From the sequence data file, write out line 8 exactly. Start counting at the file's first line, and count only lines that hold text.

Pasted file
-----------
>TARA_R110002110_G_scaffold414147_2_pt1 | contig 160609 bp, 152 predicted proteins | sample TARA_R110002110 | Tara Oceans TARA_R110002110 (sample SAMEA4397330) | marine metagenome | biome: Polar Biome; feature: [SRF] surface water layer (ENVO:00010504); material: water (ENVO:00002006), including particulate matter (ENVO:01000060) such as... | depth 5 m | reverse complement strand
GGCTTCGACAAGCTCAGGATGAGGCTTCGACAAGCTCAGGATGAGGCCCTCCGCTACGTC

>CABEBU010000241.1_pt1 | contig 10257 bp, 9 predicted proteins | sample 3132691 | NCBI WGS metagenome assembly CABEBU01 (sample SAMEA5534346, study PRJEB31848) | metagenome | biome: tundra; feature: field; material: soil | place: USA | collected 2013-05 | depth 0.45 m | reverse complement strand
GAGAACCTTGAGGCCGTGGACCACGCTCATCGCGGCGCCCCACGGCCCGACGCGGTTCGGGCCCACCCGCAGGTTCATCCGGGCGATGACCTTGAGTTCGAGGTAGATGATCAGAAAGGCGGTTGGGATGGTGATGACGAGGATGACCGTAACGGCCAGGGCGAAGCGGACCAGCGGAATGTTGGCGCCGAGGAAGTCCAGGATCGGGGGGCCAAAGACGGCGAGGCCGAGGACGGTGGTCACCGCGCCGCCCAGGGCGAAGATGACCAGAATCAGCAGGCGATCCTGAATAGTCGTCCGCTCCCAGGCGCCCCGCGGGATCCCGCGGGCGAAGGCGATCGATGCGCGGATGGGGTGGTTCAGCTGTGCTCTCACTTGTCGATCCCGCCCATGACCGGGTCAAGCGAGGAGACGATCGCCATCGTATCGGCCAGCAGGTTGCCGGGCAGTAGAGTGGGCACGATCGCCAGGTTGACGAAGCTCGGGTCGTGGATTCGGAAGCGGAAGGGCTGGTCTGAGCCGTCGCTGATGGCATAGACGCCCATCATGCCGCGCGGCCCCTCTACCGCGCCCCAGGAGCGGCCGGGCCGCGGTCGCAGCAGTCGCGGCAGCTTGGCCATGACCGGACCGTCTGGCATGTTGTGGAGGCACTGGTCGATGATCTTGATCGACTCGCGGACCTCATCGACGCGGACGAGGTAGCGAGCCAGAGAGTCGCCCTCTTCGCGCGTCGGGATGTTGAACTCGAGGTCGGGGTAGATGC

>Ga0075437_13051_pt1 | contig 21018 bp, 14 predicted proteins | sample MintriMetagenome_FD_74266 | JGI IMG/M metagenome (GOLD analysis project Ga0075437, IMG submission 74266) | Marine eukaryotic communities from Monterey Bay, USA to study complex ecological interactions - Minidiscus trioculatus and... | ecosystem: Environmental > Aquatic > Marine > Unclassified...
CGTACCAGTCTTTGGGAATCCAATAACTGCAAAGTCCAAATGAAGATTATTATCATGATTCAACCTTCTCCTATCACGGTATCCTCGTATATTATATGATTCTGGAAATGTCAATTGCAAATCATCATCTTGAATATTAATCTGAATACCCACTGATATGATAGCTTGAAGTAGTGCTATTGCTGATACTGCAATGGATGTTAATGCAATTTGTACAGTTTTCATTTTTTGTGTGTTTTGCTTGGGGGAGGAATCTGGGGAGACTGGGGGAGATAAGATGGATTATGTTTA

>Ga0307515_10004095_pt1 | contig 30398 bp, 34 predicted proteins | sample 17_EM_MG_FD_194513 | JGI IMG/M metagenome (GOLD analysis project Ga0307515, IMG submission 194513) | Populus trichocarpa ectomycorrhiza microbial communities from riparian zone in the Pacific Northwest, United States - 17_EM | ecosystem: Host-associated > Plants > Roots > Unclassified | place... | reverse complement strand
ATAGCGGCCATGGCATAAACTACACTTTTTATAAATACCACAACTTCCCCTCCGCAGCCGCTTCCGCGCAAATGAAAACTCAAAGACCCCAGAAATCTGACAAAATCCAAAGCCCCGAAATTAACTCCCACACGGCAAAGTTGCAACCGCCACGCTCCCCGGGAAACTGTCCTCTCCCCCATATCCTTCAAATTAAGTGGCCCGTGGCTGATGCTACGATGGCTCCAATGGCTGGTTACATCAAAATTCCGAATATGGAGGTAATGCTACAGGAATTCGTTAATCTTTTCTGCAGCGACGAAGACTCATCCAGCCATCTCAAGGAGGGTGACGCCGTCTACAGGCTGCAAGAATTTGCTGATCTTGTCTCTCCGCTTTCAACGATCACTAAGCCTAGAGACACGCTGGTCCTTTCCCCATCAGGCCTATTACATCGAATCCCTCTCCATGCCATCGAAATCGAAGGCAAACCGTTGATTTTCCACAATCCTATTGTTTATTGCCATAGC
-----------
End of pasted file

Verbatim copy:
ATAGCGGCCATGGCATAAACTACACTTTTTATAAATACCACAACTTCCCCTCCGCAGCCGCTTCCGCGCAAATGAAAACTCAAAGACCCCAGAAATCTGACAAAATCCAAAGCCCCGAAATTAACTCCCACACGGCAAAGTTGCAACCGCCACGCTCCCCGGGAAACTGTCCTCTCCCCCATATCCTTCAAATTAAGTGGCCCGTGGCTGATGCTACGATGGCTCCAATGGCTGGTTACATCAAAATTCCGAATATGGAGGTAATGCTACAGGAATTCGTTAATCTTTTCTGCAGCGACGAAGACTCATCCAGCCATCTCAAGGAGGGTGACGCCGTCTACAGGCTGCAAGAATTTGCTGATCTTGTCTCTCCGCTTTCAACGATCACTAAGCCTAGAGACACGCTGGTCCTTTCCCCATCAGGCCTATTACATCGAATCCCTCTCCATGCCATCGAAATCGAAGGCAAACCGTTGATTTTCCACAATCCTATTGTTTATTGCCATAGC